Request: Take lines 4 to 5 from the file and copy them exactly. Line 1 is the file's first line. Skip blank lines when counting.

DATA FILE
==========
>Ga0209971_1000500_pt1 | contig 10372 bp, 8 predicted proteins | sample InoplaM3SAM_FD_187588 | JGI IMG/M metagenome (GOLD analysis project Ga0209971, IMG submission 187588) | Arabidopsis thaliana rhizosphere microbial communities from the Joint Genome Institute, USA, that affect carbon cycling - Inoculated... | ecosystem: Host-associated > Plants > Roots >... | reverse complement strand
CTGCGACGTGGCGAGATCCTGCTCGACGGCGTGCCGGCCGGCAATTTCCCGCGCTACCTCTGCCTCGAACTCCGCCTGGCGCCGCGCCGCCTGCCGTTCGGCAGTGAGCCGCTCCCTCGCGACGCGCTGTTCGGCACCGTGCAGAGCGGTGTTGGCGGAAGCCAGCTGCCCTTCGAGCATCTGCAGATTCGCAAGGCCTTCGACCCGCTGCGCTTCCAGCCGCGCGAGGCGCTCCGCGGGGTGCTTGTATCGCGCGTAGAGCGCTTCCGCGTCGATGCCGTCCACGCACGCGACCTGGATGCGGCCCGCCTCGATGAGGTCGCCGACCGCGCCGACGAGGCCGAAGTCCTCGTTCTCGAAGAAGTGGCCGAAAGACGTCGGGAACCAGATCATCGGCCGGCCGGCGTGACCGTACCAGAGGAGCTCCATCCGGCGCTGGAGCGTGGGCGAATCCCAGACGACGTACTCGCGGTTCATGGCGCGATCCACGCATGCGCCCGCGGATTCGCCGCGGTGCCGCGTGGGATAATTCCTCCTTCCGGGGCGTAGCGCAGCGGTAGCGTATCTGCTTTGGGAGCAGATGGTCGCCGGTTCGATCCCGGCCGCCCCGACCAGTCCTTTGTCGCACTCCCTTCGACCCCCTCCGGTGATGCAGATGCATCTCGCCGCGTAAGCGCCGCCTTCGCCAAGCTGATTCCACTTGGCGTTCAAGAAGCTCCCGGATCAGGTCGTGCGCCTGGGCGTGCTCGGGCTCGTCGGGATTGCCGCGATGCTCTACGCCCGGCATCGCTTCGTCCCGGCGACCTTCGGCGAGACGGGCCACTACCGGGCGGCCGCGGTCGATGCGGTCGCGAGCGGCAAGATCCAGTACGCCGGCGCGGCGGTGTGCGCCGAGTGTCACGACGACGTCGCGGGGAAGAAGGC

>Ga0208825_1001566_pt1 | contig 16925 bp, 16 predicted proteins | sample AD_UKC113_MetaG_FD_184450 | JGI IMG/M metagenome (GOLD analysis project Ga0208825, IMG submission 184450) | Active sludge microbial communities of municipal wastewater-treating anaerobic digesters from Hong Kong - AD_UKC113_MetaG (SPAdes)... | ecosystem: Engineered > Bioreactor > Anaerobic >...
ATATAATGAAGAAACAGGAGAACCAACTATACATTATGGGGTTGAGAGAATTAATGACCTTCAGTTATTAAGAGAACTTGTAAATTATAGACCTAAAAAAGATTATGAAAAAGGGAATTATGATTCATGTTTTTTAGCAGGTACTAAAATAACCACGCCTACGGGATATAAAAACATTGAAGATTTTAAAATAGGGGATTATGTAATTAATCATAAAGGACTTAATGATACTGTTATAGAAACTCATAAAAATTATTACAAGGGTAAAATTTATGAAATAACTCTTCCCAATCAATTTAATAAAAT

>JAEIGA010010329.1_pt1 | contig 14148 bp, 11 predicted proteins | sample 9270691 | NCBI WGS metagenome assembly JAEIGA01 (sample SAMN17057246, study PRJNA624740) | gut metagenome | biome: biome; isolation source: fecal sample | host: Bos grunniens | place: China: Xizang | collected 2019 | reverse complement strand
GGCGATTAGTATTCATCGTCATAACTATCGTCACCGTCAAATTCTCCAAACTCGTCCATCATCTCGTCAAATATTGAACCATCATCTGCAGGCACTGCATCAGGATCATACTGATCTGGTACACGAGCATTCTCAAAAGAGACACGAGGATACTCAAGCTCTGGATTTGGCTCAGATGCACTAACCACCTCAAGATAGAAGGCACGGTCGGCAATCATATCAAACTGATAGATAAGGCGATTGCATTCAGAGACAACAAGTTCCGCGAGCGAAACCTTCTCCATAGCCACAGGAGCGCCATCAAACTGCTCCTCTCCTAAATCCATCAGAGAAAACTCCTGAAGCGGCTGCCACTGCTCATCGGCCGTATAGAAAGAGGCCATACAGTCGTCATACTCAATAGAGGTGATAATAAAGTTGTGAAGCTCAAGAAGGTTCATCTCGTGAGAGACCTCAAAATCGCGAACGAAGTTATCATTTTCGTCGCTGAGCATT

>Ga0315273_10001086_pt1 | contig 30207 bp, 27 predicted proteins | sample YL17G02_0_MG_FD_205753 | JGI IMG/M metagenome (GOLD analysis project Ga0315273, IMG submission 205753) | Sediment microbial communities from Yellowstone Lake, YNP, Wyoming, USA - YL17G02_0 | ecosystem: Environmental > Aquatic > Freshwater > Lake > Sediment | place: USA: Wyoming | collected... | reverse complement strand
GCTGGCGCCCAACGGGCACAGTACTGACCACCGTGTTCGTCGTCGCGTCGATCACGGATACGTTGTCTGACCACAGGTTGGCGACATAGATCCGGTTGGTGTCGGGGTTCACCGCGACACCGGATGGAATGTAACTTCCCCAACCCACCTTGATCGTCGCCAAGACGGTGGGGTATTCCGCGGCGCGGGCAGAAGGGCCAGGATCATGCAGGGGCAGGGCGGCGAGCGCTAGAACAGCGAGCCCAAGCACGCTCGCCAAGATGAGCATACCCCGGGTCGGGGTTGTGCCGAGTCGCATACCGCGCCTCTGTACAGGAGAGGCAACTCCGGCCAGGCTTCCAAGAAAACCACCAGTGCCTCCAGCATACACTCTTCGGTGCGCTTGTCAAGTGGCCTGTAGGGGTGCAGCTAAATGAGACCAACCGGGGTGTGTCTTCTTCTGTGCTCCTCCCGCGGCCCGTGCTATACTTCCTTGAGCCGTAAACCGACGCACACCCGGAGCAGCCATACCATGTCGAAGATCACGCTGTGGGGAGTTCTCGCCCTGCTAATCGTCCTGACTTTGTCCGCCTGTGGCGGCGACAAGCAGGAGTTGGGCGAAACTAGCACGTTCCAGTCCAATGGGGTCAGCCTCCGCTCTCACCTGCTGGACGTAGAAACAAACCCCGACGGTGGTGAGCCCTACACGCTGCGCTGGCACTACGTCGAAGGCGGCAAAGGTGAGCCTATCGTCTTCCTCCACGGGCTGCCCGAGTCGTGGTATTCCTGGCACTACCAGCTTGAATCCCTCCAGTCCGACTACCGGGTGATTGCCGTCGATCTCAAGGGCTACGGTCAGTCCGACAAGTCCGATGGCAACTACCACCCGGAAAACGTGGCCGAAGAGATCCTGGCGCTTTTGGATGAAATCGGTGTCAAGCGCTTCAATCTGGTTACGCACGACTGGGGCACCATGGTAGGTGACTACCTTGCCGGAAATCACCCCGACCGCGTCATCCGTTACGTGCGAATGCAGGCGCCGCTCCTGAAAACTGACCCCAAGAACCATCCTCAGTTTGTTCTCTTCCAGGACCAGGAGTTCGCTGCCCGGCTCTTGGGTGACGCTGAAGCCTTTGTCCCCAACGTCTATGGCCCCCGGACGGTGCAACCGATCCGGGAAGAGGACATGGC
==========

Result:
ATATAATGAAGAAACAGGAGAACCAACTATACATTATGGGGTTGAGAGAATTAATGACCTTCAGTTATTAAGAGAACTTGTAAATTATAGACCTAAAAAAGATTATGAAAAAGGGAATTATGATTCATGTTTTTTAGCAGGTACTAAAATAACCACGCCTACGGGATATAAAAACATTGAAGATTTTAAAATAGGGGATTATGTAATTAATCATAAAGGACTTAATGATACTGTTATAGAAACTCATAAAAATTATTACAAGGGTAAAATTTATGAAATAACTCTTCCCAATCAATTTAATAAAAT

>JAEIGA010010329.1_pt1 | contig 14148 bp, 11 predicted proteins | sample 9270691 | NCBI WGS metagenome assembly JAEIGA01 (sample SAMN17057246, study PRJNA624740) | gut metagenome | biome: biome; isolation source: fecal sample | host: Bos grunniens | place: China: Xizang | collected 2019 | reverse complement strand